- Grids: A brand-new model to incentivize extensive investments in both high- and mid-voltage grids across the continent (to avoid the almost unavoidable infrastructure crisis) with the aim of integrating the best technology and connect Europe with other neighbouring regions
- Hydrogen: A truly Pan-European H2 infrastructure that will facilitate i) the distribution of green hydrogen and ii) simplification of regulatory rules in the single market with clear policies to prevent ‘colorful H2 imports’ from third countries
- Storage: Deployment of electricity storage at large scale using best available technologies with access to funding in vulnerable regions
- Raw Materials: Sufficient and stable access to critical and strategic raw materials from Third countries in the next 20 years
In light of the above, what would a general shift in Europe’s policy making to a more transformative agenda broadly entail? Below I suggest a list of relevant elements that may gain traction in Brussels and other capitals before EU elections. The goal here is to shed light on how this policy rupture can emerge and redefine climate and energy policy areas.
First, subsidies and climate taxation regimes will matter more than ever. State aid rules will continue to play a substantial role (scope to be enlarged or extended?) as public money will be instrumental to compete in the global arena. Subsidisation of innovative and transformational technologies would therefore need to continue. The global tech race will pick up speed between the U.S., China and the EU for the entire 2030 decade. The EU’s taxation regime will give rise to challenges against unanimity or revising the EU Treaty to find solutions beyond the state aid arm.
Secondly, the EU decarbonisation paradigm may shift from ‘supply more decarbonized inputs’ to ‘destroy unsustainable demand for the economy’. This may lead to mandatory plans and targets for demand (‘destruction’) optimisation of all kinds of goods and products including electricity and fuels. The debate will change dynamics as production capabilities, recyclability rates, circularity and real electricity demand needs will come under scrutiny.
Thirdly, water policy and regulation will emerge as a fundamental mainstream policy affecting all parts of the economy. Water systems, water management, water scarcity, water infrastructure, water re-use will become common language in Brussels and local communities across Europe. As the crisis is hitting Spain today before its own Presidency, the water crisis is just about starting with multiple implications for the economy without exception for the energy system. Evolving energy systems (producers, developers, distributors, and all types of consumers) will need to contribute to water management and, ultimately, investments to adapt to scarcity and related critical issues.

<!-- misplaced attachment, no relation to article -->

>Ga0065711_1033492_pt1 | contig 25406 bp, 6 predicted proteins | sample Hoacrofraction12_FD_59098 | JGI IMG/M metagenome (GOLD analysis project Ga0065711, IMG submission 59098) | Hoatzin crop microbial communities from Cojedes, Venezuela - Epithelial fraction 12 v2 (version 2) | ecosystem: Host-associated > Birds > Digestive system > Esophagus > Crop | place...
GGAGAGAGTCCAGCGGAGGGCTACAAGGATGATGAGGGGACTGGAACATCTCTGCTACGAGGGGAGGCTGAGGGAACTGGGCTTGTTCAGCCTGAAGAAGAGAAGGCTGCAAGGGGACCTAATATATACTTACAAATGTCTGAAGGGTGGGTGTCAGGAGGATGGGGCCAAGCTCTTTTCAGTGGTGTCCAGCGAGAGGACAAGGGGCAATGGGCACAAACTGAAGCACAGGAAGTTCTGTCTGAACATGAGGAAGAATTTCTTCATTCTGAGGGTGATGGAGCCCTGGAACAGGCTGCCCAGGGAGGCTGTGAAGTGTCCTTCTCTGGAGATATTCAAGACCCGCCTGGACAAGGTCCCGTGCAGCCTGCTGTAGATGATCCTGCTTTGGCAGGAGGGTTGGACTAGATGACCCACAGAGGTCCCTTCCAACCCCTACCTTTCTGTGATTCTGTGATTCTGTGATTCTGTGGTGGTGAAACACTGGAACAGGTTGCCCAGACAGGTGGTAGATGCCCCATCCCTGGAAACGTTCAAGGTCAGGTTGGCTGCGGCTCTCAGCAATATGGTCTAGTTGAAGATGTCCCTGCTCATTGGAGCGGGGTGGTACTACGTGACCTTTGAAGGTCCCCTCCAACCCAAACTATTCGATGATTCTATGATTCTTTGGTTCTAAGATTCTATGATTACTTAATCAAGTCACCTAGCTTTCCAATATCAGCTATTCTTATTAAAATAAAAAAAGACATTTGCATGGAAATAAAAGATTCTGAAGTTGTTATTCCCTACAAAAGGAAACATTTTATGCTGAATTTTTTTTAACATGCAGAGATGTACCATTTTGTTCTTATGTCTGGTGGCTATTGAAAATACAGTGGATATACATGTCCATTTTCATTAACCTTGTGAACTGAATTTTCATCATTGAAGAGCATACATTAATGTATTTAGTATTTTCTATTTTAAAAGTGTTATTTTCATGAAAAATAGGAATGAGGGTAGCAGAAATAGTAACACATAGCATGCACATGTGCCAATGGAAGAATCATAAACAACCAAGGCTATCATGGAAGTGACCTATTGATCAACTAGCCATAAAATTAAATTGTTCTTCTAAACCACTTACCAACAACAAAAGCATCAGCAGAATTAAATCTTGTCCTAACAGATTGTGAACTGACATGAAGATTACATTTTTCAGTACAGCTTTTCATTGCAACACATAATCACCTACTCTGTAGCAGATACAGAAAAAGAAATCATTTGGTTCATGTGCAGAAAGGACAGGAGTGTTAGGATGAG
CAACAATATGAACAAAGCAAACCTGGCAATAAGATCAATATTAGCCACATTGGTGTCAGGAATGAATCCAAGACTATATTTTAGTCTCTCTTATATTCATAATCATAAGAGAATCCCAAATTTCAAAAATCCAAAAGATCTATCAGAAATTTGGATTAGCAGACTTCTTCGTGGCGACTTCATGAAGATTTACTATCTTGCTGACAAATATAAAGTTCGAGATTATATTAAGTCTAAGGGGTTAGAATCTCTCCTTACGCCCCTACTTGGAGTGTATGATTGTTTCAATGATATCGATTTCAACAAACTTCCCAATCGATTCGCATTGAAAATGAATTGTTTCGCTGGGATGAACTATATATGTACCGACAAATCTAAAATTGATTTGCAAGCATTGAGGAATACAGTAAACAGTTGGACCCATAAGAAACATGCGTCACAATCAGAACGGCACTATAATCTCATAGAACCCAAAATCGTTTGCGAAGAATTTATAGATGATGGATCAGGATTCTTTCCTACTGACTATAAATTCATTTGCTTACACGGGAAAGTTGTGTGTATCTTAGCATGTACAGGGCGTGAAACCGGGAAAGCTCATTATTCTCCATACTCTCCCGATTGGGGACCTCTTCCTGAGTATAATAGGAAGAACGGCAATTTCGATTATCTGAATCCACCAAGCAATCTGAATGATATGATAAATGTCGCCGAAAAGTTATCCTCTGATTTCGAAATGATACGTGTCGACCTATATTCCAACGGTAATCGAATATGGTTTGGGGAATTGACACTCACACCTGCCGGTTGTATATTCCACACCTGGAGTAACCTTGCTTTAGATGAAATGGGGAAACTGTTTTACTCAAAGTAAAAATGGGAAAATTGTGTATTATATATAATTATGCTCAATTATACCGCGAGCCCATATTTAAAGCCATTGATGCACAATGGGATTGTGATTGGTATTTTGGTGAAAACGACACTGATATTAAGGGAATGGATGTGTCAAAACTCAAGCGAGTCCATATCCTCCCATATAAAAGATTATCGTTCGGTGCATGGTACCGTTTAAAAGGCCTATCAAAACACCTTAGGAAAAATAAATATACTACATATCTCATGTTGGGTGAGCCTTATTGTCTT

Fourthly, a number of different policies will gain traction such as electricity tariffs reforms, with more appetite for regulatory sandboxes, locational or nodal pricing, the enforcement of a mandatory carbon removals regime that goes beyond the existing proposals on certification and EU ETS ‘last dance’ reform.
For instance, the EU ETS post-2030 reform will look very different from the current system with some sectors being phased out completely. Other sectors may be handled more cautiously from a social/distributional perspective as decarbonising may be more costly than expected. Such a reform will encompass a simultaneous CBAM review which may be instrumental to push the EU’s greener market agenda or, on the contrary, remain a conflictual trade policy instrument in a fast-changing landscape for global value chains.
Overall, this transformational agenda implies enlarging the policy and regulatory boundaries of climate policymaking in Europe. Going large does not necessarily mean being effective or a climate leader but rather exploring the possibility of changing the economy on the way to our 2040 and 2050 targets. This is a very complex exercise requiring ownership at EU, national, but more than ever, local levels.
The European electoral cycle is about to start. Will the strong EU candidates take 2040 targets with them and launch a real political debate? It is hard to say but the second half of the year will tell.